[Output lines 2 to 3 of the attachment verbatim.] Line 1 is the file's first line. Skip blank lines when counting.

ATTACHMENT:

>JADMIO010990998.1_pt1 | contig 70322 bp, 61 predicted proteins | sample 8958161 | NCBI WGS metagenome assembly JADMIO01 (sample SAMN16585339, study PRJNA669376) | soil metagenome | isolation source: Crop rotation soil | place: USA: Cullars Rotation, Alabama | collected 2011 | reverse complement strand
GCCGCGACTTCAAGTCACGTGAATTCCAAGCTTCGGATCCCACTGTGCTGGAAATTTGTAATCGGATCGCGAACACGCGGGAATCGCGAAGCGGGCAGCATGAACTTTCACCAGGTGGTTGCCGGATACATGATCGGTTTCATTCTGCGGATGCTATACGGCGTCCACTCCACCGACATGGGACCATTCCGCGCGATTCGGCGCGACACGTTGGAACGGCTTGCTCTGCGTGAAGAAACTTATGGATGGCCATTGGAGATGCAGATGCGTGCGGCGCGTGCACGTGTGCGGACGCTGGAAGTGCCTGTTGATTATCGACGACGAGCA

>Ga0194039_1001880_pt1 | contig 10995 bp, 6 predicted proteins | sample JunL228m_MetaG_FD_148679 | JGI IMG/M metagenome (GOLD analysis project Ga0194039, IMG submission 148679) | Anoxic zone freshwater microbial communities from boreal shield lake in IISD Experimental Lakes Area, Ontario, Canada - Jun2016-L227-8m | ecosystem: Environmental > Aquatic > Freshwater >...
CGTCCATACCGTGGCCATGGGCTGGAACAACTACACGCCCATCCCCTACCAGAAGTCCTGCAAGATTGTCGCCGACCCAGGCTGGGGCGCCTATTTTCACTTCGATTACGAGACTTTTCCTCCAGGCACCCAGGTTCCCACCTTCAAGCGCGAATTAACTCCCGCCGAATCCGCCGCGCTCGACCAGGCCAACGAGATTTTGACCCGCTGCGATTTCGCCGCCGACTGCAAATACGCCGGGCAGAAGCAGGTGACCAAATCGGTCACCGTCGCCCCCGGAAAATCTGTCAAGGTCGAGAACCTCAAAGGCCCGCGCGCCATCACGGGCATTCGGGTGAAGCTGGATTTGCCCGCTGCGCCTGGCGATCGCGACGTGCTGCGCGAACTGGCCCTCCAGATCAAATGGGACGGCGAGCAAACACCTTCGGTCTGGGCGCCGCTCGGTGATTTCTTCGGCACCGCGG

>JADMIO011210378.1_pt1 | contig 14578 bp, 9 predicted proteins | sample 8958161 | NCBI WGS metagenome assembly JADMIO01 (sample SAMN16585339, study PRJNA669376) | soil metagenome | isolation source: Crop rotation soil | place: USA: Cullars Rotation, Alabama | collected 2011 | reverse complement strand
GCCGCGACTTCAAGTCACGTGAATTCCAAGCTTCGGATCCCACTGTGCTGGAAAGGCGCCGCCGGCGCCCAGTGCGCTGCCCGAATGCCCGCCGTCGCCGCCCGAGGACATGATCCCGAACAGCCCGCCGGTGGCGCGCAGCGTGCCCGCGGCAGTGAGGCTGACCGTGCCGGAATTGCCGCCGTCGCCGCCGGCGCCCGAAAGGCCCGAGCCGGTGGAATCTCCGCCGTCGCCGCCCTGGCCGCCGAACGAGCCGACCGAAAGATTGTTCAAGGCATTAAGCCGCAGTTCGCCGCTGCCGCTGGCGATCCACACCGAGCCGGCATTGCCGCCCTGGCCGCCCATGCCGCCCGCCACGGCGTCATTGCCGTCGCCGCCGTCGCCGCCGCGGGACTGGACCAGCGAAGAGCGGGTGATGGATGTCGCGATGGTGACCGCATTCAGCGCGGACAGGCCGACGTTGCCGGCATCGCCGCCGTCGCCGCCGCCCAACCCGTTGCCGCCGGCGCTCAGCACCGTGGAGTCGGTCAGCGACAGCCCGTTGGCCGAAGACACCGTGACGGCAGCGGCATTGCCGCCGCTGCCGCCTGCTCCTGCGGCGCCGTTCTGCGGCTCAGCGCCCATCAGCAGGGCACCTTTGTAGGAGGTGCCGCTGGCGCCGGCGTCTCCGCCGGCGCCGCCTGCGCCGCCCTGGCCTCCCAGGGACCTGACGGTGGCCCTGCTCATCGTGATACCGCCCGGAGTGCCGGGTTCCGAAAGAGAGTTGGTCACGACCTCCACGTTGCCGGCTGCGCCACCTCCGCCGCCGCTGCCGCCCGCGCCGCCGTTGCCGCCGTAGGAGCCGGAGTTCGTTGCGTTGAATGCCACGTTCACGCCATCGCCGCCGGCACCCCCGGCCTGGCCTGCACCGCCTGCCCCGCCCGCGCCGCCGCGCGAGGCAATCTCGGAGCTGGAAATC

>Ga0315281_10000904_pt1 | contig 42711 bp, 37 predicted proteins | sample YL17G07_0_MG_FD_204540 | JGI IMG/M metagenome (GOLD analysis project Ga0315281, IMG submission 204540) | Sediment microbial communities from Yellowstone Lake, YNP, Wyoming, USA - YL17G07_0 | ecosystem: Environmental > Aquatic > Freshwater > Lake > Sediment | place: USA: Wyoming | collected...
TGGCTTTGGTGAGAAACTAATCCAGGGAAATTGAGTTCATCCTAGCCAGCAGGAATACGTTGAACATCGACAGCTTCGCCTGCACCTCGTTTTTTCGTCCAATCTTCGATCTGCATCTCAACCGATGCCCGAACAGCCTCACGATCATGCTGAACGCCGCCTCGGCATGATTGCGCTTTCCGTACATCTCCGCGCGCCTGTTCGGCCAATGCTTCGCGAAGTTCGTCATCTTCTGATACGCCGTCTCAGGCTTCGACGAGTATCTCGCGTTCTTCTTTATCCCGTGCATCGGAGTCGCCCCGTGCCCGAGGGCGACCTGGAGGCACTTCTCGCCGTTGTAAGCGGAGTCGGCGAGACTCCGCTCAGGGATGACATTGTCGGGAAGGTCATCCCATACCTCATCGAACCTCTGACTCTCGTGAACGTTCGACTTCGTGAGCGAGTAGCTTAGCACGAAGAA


GCCGCGACTTCAAGTCACGTGAATTCCAAGCTTCGGATCCCACTGTGCTGGAAATTTGTAATCGGATCGCGAACACGCGGGAATCGCGAAGCGGGCAGCATGAACTTTCACCAGGTGGTTGCCGGATACATGATCGGTTTCATTCTGCGGATGCTATACGGCGTCCACTCCACCGACATGGGACCATTCCGCGCGATTCGGCGCGACACGTTGGAACGGCTTGCTCTGCGTGAAGAAACTTATGGATGGCCATTGGAGATGCAGATGCGTGCGGCGCGTGCACGTGTGCGGACGCTGGAAGTGCCTGTTGATTATCGACGACGAGCA

>Ga0194039_1001880_pt1 | contig 10995 bp, 6 predicted proteins | sample JunL228m_MetaG_FD_148679 | JGI IMG/M metagenome (GOLD analysis project Ga0194039, IMG submission 148679) | Anoxic zone freshwater microbial communities from boreal shield lake in IISD Experimental Lakes Area, Ontario, Canada - Jun2016-L227-8m | ecosystem: Environmental > Aquatic > Freshwater >...